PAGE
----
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Cisco names 10 cities using its cloud-based smart service

Matt Hamblen | Nov. 15, 2016
From Paris to Kansas City, cities monitor traffic, parking, air pollution with sensors and central dashboards

Crowds can be counted with video sensors but also by counting the number of smartphones and tablets connected to a Wi-Fi zone in an area, Cisco said.

Crowd data could also be used to automatically call for more buses or cabs to show up nearby. Using multiple data sets, traffic staff could access environmental sensor data to find ways to reduce traffic congestion and air pollution, while improving emergency response times, Cisco said.

"For smart cities, we need to … make it super-simple for cities to securely connect new 'things' so that new information can be collected, analyzed and shared," said Cisco Senior Vice President Rowan Trollope in a blog.

Khetrapal said cities can save million of dollars with Cisco's platform over building their own networks to connect data from sensors with servers. In the example of a service to monitor parking spaces, he estimated it would cost between $1 to $1.10 per day per parking space to install sensors and securely maintain the network. For a parking garage with 1,000 spaces, that would be about $365,000 annually.

Cisco will not produce the sensors and is working with dozens of partners that make them. Cisco will certify the capabilities of various sensors and will help city officials pick the sensors they need, Khetrapal said. The company is also working with infrastructure and wireless network providers, including AT&T, Sprint, Deutsche Telekom and engineering, consulting and infrastructure company Black & Veatch.

Cisco also will partner with IBM in providing its platform to cities, with IBM providing analytics software. "Cisco's uniqueness is the ability to connect and converge multiple [network and device] protocols," Khetrepal said.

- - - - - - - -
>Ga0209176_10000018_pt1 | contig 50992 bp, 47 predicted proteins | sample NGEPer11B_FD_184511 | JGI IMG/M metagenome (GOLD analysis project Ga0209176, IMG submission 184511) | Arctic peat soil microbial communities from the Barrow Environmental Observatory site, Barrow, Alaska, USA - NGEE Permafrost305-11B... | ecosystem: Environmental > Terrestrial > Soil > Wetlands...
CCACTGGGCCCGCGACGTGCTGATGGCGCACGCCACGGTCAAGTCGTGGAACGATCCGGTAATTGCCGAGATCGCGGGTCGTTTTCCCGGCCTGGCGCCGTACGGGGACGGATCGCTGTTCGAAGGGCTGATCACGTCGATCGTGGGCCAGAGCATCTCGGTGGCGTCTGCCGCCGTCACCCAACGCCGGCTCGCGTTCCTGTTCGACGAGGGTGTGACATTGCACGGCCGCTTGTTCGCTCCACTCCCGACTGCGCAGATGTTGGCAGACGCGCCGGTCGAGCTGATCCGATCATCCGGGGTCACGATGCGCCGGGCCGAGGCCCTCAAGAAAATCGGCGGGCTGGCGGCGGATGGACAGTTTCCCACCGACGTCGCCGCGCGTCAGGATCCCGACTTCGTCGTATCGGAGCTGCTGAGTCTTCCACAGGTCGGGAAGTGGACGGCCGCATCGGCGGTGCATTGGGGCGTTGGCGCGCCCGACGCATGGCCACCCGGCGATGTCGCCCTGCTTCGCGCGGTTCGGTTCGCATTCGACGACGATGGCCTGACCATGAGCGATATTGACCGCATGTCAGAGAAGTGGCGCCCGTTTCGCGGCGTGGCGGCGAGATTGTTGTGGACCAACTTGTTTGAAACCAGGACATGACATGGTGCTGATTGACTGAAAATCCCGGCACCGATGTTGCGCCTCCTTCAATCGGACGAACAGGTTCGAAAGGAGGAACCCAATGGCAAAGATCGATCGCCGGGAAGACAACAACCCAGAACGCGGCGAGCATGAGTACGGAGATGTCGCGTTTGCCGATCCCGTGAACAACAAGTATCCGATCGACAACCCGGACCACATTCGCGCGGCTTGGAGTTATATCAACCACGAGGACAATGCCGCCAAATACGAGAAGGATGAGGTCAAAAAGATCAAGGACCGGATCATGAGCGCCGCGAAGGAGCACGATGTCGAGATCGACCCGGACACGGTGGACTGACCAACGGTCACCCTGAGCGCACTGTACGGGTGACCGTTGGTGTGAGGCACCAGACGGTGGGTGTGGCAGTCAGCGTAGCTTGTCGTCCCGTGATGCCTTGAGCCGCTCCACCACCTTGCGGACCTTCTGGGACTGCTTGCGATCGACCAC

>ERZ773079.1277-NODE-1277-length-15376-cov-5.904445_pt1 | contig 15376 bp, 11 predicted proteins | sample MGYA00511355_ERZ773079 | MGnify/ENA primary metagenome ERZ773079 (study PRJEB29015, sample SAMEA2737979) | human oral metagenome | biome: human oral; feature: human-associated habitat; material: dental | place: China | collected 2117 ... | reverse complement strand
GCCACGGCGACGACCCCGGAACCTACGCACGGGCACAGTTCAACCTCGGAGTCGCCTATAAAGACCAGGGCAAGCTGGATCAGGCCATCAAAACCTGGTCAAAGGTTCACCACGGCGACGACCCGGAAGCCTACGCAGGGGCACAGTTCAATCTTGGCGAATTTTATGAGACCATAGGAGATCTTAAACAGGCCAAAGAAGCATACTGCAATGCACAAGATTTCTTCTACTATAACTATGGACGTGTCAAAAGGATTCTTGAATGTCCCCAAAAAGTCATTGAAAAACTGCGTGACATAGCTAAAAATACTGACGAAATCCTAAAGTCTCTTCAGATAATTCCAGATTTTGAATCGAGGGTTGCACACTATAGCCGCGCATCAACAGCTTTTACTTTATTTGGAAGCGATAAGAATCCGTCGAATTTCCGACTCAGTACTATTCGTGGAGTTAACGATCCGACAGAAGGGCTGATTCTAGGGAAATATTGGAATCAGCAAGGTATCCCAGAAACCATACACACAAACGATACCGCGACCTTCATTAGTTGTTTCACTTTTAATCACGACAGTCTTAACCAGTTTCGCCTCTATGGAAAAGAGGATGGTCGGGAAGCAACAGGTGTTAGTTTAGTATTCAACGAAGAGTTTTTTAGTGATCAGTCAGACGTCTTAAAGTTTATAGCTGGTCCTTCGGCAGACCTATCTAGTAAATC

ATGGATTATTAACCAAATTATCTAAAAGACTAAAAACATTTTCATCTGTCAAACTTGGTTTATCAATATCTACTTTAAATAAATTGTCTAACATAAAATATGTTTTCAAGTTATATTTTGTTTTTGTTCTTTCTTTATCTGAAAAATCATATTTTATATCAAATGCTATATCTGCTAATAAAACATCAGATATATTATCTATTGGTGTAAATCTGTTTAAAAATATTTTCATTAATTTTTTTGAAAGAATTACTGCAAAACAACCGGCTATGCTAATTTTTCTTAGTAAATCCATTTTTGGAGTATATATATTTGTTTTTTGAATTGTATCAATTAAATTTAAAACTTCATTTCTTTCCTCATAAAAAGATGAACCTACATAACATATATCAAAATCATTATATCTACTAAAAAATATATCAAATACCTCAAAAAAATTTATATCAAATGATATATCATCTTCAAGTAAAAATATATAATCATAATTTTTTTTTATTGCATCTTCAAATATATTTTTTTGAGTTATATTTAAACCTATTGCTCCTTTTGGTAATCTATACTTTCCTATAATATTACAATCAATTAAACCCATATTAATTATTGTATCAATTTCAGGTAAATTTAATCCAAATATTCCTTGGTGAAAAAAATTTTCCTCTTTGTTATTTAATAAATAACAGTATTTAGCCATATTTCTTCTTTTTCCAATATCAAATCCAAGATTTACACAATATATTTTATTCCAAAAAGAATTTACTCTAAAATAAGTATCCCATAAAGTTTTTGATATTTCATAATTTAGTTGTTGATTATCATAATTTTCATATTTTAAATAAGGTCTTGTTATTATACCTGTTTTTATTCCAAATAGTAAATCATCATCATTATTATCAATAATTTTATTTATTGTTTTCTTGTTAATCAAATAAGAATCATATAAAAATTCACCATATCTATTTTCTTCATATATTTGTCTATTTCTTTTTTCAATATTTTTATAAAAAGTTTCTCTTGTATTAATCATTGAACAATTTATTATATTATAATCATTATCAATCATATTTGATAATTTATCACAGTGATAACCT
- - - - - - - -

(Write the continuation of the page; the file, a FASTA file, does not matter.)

Steve Hilton, an analyst at Mach Nation, said Cisco's smart city platform approach will help cities aggregate data that affects their operations to help improve efficiencies and long-term planning.

"Most cities are incredibly in silos where things like parking and traffic and waste management are separate systems," he said. "It's hard to get most cities to connect everything together at one time, yet that's the holy grail for smart cities."

Vendors like Cisco, meanwhile, must prove a return on investment for cities using smart technology that is derived from lower electricity and water usage, or even reduced crime, Hilton said.

The best ROI in smart city projects has come from installing energy-efficient streetlights that can be automatically dimmed at appropriate times, Hilton said. Yet, getting cities to add more sensors to a citywide network is a slow and deliberate process.

"Cities can't do everything at once," he added. "Cities will catch up, but it won't happen overnight."

Even Cisco's Trollope admitted that smart city returns are slow going. "Results won't come overnight, but change will happen faster than you might expect," he blogged.


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